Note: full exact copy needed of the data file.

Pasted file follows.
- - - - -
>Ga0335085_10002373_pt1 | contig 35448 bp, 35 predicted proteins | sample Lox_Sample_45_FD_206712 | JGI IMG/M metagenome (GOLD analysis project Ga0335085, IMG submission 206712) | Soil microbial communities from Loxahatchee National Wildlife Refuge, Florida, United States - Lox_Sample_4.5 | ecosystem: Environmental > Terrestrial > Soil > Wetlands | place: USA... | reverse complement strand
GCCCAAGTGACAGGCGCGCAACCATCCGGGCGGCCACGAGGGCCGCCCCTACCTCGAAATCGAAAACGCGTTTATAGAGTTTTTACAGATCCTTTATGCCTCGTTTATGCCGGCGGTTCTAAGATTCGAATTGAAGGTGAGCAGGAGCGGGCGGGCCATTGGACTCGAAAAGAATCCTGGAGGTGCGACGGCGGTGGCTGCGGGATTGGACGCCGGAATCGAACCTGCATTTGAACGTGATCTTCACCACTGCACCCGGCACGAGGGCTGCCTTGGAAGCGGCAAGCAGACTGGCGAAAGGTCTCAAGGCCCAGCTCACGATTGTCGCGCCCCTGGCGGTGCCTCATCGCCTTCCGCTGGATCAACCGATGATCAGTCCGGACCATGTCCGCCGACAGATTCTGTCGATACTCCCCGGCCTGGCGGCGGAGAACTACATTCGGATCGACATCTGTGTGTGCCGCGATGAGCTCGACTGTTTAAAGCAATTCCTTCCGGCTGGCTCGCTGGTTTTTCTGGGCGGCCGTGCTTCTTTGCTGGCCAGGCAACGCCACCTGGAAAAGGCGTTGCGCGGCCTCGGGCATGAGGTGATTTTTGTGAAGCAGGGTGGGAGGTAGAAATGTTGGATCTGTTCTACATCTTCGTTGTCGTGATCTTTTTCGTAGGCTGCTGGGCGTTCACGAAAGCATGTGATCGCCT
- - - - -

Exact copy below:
>Ga0335085_10002373_pt1 | contig 35448 bp, 35 predicted proteins | sample Lox_Sample_45_FD_206712 | JGI IMG/M metagenome (GOLD analysis project Ga0335085, IMG submission 206712) | Soil microbial communities from Loxahatchee National Wildlife Refuge, Florida, United States - Lox_Sample_4.5 | ecosystem: Environmental > Terrestrial > Soil > Wetlands | place: USA... | reverse complement strand
GCCCAAGTGACAGGCGCGCAACCATCCGGGCGGCCACGAGGGCCGCCCCTACCTCGAAATCGAAAACGCGTTTATAGAGTTTTTACAGATCCTTTATGCCTCGTTTATGCCGGCGGTTCTAAGATTCGAATTGAAGGTGAGCAGGAGCGGGCGGGCCATTGGACTCGAAAAGAATCCTGGAGGTGCGACGGCGGTGGCTGCGGGATTGGACGCCGGAATCGAACCTGCATTTGAACGTGATCTTCACCACTGCACCCGGCACGAGGGCTGCCTTGGAAGCGGCAAGCAGACTGGCGAAAGGTCTCAAGGCCCAGCTCACGATTGTCGCGCCCCTGGCGGTGCCTCATCGCCTTCCGCTGGATCAACCGATGATCAGTCCGGACCATGTCCGCCGACAGATTCTGTCGATACTCCCCGGCCTGGCGGCGGAGAACTACATTCGGATCGACATCTGTGTGTGCCGCGATGAGCTCGACTGTTTAAAGCAATTCCTTCCGGCTGGCTCGCTGGTTTTTCTGGGCGGCCGTGCTTCTTTGCTGGCCAGGCAACGCCACCTGGAAAAGGCGTTGCGCGGCCTCGGGCATGAGGTGATTTTTGTGAAGCAGGGTGGGAGGTAGAAATGTTGGATCTGTTCTACATCTTCGTTGTCGTGATCTTTTTCGTAGGCTGCTGGGCGTTCACGAAAGCATGTGATCGCCT